After Twitter banned accounts associated with the Islamic State in Iraq and Syria, affiliates of the militant group are threatening to strike back against the social network's staff and encouraging lone wolves to join in.

The ISIS affiliate tweeted a series of threats, which had to be translated, to employees at Twitter's San Francisco headquarters. At least one of the tweets contained threats against the lives of members of Twitter's staff.

"Every Twitter employee in San Francisco in the United States should bear in mind and watch over himself because on his doorstep there might be a lone wolf assassin waiting," stated a tweet from now-banned user @dawlamoon.

Another tweet stated "lone wolves" across Europe and the mujahadeen have placed attacking Twitter's staff on their agendas. The threatening tweets have been branded with the hashtag, "#The_Concept_of_Lone_Wolf_Attacks."

"Every Twitter employee in San Francisco in the United States should bear in mind and watch over himself because on his doorstep there might be a lone wolf assassin waiting," stated another tweet.

Back in late August, Twitter CEO Dick Costolo said his social networking company began aggressively banning accounts that posted images of American journalist James Foley's murder. From there, Twitter started searching out all accounts associated with ISIS and banning them.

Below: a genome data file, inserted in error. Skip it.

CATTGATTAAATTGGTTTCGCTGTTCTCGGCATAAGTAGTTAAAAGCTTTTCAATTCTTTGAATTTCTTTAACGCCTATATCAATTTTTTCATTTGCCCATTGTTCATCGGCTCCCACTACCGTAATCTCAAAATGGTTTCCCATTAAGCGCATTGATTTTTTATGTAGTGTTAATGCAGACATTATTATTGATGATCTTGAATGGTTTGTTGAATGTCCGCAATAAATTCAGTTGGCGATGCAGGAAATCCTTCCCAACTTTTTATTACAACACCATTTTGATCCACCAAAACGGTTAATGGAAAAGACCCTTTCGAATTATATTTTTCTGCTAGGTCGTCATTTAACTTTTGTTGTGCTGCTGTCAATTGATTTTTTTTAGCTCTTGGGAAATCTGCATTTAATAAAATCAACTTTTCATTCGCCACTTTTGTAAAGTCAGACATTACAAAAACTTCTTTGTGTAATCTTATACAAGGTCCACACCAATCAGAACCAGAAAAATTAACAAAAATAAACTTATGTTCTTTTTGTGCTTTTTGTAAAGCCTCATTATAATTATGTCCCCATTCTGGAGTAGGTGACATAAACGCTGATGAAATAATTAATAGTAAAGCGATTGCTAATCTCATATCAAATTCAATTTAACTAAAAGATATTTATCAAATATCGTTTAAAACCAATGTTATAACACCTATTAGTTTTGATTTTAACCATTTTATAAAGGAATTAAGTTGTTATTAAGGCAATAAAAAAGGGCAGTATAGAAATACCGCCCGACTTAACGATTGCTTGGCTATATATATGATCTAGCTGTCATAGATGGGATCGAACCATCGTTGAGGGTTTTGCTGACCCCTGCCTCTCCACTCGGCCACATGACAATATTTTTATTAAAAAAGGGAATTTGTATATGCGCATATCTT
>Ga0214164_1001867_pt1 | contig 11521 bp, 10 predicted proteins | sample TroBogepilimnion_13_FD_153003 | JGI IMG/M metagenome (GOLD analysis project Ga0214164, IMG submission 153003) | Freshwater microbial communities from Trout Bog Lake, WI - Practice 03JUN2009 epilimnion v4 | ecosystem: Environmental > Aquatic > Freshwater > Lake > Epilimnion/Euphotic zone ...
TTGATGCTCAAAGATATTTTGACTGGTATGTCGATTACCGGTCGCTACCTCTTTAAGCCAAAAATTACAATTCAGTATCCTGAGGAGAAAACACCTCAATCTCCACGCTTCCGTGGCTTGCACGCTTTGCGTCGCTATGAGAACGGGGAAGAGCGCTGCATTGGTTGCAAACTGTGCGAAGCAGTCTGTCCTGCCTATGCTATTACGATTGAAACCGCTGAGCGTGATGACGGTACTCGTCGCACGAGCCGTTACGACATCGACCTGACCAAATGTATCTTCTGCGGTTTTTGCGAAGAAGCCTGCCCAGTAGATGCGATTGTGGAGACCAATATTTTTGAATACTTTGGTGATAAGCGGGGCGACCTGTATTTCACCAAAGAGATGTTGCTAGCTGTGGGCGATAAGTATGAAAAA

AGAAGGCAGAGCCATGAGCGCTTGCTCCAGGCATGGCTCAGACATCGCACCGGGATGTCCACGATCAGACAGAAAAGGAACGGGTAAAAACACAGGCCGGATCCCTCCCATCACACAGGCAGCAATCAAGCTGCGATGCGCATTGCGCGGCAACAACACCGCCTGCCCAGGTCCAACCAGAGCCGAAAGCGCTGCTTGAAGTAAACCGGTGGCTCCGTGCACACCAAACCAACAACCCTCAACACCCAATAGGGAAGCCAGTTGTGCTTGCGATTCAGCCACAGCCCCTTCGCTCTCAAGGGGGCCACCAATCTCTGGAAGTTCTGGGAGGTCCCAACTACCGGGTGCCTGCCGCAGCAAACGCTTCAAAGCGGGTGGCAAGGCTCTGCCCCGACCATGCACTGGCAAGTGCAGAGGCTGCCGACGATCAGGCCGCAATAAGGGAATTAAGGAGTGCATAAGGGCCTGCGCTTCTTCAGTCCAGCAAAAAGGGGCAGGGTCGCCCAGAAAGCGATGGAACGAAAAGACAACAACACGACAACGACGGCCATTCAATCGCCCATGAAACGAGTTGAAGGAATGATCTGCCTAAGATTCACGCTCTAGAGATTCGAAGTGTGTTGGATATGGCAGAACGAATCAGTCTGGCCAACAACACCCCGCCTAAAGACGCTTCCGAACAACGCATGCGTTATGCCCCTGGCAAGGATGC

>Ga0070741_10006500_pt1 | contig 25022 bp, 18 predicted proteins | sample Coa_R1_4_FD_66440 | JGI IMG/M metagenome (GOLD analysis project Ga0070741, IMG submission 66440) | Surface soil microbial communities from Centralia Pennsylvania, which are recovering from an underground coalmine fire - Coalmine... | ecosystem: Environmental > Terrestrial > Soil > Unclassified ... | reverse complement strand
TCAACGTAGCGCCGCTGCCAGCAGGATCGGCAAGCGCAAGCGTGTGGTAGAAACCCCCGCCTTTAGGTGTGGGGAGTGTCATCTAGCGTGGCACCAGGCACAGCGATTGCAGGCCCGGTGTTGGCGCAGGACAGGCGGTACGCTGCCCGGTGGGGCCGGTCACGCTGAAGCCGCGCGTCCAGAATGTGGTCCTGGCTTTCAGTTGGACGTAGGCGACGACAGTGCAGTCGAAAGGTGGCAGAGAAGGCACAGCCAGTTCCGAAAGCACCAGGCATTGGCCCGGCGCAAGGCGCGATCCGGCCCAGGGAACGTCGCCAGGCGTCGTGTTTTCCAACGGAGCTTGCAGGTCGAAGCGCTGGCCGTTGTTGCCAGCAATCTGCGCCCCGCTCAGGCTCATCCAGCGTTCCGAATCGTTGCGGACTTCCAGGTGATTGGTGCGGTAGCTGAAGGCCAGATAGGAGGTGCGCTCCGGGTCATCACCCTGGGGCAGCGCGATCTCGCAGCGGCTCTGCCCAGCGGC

After being banished from Twitter, ISIS' tech-savvy supporters migrated to Diaspora. With its decentralized servers, Diaspora made a perfect home for ISIS' radical propaganda until the social networking site began searching out supporters of the militant group and asking administrators to ban them.

"Each pod administrator has final say over the content hosted on their pod, and we, and our entire community of members, work to help our podmins to keep the network healthy and growing," said Diaspora. "We will continue our efforts to talk with the podmins, but we want to emphasize once again that the project's core team is not able to decide what podmins should do."

As ISIS continues its efforts to establish a global caliphate, U.S. Secretary of State John Kerry has been traveling to countries in the Middle East attempting to bring together a coalition to fight the militant group and its radical ideologies. As the U.S. push Sunni Arab states to counter ISIS' message, a senior State Department official traveling with Kerry said it will be a difficult but necessary path.

"It's going to be a very difficult, long road to get there, but it's something that the region and our partners in the Gulf can play a really important role in," said the official. "And there's a number of different ways that they can do that, both in terms of just their relationships, in terms of their encouragement, in terms of their financial contributions, in terms of lifting the burden that the government here has."

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